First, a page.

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CARE

Is your child overweight and you don’t see it?

Did you know that about one in three children in the U.S. are overweight? More importantly, do you know if your child is overweight? According to a 2014 study, half of parents with heavy children don’t perceive them as being overweight. That means they are missing the opportunity to encourage healthy habits. Children who are overweight when they hit adolescence tend to remain overweight as adults—and that can have livelong health consequences. 

If your child is on the heavy side, check in with the child's health care provider. Ask what he or she would consider to be a healthy weight. Then be ready to make some changes. Here are five ways to help.

It starts with you
You have a lot of influence on your child's habits and choices. Children look up to their parents, so lead by example. Model the choices, behaviors and routines that show you value your health by preparing balanced, whole food meals and limiting the processed foods and sweets that are in the house. If they are not around, it's much harder for you and your family to eat them. Make time for regular activity, even if it's just a brisk walk around the neighborhood.  

Focus on health, not weight or appearance
Even well-intentioned comments about weight or appearance can do more harm than good. Instead of saying that eating too many cookies makes you fat, explain that both our bodies and our brains work better if we don't eat too much sugar. Focus on how eating better makes us feel better, or being active keeps us strong.  

If a child bring ups weight or appearance, be reassuring and supportive: I love you and appreciate you just as you are. Ask why he or she is thinking about it. How does it make him or her feel? The answers can help guide more discussion. 

Skip the lectures, but set some ground rules
Lecturing and nagging is not pleasant or helpful for you or your child. Encourage your child to think about the choices he or she is making and what other options might be available: Will your tummy have room for dinner if you keep snacking? Instead of watching TV, should we go to the playground? And don't be afraid to set some ground rules for your child. You are the parent, and you really do know what's best for his or her health.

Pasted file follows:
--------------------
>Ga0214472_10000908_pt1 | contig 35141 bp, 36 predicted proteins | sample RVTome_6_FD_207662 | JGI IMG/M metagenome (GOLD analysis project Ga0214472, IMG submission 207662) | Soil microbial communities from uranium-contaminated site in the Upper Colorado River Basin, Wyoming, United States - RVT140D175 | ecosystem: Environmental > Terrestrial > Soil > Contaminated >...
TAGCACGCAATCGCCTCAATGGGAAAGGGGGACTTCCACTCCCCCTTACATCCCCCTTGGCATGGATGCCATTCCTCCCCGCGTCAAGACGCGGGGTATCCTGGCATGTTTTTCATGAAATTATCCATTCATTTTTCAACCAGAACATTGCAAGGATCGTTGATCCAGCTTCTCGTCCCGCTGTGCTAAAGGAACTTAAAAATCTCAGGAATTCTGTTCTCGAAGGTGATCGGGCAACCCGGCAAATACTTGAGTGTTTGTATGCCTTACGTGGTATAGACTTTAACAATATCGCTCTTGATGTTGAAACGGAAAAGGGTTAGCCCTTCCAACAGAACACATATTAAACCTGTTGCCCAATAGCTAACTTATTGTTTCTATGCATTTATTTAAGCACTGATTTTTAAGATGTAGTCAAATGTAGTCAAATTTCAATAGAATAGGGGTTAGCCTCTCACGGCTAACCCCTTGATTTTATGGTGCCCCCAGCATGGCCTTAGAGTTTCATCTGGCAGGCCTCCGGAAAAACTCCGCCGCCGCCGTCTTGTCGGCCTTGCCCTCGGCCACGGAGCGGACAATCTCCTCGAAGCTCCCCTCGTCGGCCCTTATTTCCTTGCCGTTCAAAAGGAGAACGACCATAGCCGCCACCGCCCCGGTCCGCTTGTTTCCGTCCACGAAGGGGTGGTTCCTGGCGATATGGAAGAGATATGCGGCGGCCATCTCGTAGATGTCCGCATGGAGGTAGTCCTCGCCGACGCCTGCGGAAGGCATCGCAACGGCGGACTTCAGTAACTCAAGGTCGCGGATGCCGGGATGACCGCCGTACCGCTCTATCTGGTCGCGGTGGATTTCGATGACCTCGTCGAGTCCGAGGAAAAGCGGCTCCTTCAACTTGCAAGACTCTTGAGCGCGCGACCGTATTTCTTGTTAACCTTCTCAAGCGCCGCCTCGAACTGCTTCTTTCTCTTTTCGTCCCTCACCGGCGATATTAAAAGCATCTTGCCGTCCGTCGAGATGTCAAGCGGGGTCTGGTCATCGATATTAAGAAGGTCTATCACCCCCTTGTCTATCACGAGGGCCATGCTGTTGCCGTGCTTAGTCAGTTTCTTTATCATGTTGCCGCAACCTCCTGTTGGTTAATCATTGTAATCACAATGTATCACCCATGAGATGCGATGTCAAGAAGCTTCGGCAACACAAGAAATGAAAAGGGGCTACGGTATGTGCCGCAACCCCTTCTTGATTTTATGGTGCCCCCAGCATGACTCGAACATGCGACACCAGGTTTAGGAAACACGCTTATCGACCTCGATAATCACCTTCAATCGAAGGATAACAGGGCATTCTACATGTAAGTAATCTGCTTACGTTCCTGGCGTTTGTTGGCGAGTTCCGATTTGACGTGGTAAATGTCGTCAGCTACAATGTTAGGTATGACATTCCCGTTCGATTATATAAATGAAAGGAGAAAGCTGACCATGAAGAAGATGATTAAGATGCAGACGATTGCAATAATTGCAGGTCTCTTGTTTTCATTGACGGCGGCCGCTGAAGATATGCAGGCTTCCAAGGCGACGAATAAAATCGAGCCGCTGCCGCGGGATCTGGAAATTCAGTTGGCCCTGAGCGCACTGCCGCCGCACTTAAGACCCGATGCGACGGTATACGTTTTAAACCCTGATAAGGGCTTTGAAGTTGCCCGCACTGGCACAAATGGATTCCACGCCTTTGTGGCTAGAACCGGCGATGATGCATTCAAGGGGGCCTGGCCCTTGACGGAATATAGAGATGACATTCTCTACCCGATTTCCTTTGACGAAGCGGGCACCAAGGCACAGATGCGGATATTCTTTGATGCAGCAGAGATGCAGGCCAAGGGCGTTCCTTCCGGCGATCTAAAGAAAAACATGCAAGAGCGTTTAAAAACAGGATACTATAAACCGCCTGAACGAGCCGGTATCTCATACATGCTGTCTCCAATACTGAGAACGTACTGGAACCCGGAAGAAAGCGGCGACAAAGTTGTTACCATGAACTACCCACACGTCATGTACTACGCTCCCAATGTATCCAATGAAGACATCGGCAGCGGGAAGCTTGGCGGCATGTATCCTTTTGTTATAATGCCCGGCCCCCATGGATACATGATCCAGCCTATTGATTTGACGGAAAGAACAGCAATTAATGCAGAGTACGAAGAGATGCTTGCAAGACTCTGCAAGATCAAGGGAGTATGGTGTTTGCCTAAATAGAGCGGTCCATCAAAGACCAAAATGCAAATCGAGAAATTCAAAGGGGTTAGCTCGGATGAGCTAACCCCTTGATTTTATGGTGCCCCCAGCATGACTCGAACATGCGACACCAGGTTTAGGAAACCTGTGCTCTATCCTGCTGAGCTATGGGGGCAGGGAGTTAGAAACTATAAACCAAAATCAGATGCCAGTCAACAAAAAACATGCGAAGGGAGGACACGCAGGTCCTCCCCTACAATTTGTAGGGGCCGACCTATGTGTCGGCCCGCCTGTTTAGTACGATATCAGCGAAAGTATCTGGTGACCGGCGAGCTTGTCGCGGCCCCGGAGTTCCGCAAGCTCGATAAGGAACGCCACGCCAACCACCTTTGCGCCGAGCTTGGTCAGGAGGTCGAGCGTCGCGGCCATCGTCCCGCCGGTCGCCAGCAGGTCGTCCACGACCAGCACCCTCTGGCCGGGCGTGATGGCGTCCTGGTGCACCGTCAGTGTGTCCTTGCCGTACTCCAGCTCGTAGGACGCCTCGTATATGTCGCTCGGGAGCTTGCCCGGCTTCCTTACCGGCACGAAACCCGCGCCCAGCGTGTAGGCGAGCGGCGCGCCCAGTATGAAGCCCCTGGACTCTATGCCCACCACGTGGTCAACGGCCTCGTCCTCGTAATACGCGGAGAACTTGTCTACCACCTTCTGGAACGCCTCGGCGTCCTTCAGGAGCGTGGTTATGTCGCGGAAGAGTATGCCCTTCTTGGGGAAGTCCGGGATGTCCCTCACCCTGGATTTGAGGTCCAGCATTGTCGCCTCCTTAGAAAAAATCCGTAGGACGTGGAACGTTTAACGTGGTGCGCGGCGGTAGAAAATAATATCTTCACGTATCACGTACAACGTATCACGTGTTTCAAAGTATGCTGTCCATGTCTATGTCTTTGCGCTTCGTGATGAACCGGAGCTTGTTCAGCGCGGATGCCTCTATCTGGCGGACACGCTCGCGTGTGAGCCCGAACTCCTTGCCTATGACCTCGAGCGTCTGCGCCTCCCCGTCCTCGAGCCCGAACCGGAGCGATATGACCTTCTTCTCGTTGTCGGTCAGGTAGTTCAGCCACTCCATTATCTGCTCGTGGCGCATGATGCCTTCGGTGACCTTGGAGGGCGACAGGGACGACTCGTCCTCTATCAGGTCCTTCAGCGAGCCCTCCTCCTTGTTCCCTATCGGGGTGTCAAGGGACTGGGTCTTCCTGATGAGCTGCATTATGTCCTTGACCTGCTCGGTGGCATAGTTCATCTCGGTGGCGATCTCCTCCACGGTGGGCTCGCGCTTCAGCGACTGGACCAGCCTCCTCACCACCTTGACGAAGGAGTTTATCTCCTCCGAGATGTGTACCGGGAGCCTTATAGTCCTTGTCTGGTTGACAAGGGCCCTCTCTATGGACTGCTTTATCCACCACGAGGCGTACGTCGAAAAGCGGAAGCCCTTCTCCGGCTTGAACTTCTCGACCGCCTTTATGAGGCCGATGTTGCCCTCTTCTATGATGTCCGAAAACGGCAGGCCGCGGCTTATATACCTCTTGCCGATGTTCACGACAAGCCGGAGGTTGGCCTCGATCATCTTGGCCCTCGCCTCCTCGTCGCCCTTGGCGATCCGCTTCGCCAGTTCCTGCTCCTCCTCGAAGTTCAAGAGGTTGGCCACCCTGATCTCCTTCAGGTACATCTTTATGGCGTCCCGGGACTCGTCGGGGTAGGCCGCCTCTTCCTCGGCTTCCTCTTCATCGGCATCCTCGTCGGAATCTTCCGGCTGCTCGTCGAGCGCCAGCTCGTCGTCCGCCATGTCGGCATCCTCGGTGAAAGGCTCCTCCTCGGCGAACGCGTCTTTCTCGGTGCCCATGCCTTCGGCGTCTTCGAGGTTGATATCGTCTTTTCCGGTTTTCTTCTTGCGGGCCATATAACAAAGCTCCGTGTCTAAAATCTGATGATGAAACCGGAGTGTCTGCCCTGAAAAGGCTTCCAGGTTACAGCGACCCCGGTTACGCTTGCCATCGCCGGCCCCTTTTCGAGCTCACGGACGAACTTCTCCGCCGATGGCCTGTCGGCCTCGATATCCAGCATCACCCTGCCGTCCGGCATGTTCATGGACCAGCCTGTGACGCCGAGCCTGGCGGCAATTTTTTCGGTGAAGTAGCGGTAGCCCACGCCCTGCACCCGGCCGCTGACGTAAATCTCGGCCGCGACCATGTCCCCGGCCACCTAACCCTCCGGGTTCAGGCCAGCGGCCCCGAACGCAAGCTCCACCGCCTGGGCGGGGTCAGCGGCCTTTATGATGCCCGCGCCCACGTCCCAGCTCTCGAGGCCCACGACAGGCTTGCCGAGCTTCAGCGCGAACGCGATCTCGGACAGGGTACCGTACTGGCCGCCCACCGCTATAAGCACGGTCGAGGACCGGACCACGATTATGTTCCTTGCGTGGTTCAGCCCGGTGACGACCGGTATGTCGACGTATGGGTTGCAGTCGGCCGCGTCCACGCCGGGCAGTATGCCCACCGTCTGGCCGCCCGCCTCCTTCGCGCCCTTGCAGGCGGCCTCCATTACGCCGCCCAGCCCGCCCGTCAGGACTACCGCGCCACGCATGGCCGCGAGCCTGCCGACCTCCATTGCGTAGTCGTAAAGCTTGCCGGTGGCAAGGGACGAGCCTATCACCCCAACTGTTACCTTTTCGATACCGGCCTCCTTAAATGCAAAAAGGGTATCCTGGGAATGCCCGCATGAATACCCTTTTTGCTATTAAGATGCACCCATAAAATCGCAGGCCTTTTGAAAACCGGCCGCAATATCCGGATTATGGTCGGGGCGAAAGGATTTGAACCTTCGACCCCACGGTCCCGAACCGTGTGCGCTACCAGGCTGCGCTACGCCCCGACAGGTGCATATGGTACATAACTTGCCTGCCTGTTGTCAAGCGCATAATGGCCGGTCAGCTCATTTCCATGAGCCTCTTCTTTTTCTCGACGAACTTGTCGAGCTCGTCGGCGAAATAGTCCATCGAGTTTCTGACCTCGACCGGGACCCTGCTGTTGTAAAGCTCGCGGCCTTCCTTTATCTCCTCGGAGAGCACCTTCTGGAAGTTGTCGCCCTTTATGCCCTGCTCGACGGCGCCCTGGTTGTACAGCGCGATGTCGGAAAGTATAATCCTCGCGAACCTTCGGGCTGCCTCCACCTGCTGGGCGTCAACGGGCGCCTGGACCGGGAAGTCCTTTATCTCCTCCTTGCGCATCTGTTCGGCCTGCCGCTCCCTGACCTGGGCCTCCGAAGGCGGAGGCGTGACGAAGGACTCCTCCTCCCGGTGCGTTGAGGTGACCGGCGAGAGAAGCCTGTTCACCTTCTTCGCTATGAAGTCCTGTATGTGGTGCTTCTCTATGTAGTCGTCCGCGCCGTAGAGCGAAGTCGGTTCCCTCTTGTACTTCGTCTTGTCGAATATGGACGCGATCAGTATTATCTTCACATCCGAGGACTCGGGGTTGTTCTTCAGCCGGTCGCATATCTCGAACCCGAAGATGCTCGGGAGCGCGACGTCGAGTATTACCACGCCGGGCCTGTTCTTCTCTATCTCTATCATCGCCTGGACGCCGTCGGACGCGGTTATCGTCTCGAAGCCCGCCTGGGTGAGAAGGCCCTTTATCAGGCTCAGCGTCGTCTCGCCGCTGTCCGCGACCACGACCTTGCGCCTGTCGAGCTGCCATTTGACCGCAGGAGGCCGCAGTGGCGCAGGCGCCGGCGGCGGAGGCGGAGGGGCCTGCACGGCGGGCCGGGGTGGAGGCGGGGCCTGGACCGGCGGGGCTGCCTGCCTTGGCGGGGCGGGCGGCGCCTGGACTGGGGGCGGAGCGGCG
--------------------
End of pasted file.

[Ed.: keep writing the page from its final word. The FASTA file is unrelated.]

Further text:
Make it a family affair
A child who is expected to eat differently than the rest of the family will feel punished. Instead, make healthy eating and regular activity part of your family identity. Be a role model for your children, making it easy for them to make good choices. Even simple changes can send a powerful message. For example, if your family enjoys watching football, head outside for a walk at halftime instead of making it about the snacks. 

Make gradual changes
You don't need to change everything at once if your family's eating and exercise habits aren't the best. Gradual changes will be more successful in the long run. Start with something simple and fun, like making a healthy snack together or picking a new park to explore. If you need more ideas, talk with your child's provider.

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